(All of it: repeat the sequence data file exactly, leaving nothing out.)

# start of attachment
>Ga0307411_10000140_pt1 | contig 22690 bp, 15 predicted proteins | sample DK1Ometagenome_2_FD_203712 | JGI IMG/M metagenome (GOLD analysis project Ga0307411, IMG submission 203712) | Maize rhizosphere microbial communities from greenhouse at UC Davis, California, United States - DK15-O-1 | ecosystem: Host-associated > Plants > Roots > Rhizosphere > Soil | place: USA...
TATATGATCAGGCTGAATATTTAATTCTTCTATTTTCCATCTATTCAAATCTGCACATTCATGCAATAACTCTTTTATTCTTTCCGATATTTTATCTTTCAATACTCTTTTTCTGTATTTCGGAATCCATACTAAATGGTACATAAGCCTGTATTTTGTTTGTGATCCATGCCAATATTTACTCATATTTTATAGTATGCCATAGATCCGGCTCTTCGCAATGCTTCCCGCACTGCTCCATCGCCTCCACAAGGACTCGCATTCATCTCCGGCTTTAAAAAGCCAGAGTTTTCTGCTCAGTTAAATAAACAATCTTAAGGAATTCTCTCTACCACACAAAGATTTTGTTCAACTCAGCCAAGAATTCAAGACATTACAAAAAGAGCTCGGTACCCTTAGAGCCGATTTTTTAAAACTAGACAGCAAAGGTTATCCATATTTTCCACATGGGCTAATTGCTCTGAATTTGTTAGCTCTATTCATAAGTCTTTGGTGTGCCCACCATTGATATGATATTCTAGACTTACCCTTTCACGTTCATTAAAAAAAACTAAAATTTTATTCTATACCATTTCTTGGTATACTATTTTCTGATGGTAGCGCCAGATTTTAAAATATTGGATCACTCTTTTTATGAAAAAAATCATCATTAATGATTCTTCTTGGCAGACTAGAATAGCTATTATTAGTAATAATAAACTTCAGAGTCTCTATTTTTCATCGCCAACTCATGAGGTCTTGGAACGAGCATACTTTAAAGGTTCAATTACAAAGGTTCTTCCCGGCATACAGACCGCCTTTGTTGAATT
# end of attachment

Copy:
>Ga0307411_10000140_pt1 | contig 22690 bp, 15 predicted proteins | sample DK1Ometagenome_2_FD_203712 | JGI IMG/M metagenome (GOLD analysis project Ga0307411, IMG submission 203712) | Maize rhizosphere microbial communities from greenhouse at UC Davis, California, United States - DK15-O-1 | ecosystem: Host-associated > Plants > Roots > Rhizosphere > Soil | place: USA...
TATATGATCAGGCTGAATATTTAATTCTTCTATTTTCCATCTATTCAAATCTGCACATTCATGCAATAACTCTTTTATTCTTTCCGATATTTTATCTTTCAATACTCTTTTTCTGTATTTCGGAATCCATACTAAATGGTACATAAGCCTGTATTTTGTTTGTGATCCATGCCAATATTTACTCATATTTTATAGTATGCCATAGATCCGGCTCTTCGCAATGCTTCCCGCACTGCTCCATCGCCTCCACAAGGACTCGCATTCATCTCCGGCTTTAAAAAGCCAGAGTTTTCTGCTCAGTTAAATAAACAATCTTAAGGAATTCTCTCTACCACACAAAGATTTTGTTCAACTCAGCCAAGAATTCAAGACATTACAAAAAGAGCTCGGTACCCTTAGAGCCGATTTTTTAAAACTAGACAGCAAAGGTTATCCATATTTTCCACATGGGCTAATTGCTCTGAATTTGTTAGCTCTATTCATAAGTCTTTGGTGTGCCCACCATTGATATGATATTCTAGACTTACCCTTTCACGTTCATTAAAAAAAACTAAAATTTTATTCTATACCATTTCTTGGTATACTATTTTCTGATGGTAGCGCCAGATTTTAAAATATTGGATCACTCTTTTTATGAAAAAAATCATCATTAATGATTCTTCTTGGCAGACTAGAATAGCTATTATTAGTAATAATAAACTTCAGAGTCTCTATTTTTCATCGCCAACTCATGAGGTCTTGGAACGAGCATACTTTAAAGGTTCAATTACAAAGGTTCTTCCCGGCATACAGACCGCCTTTGTTGAATT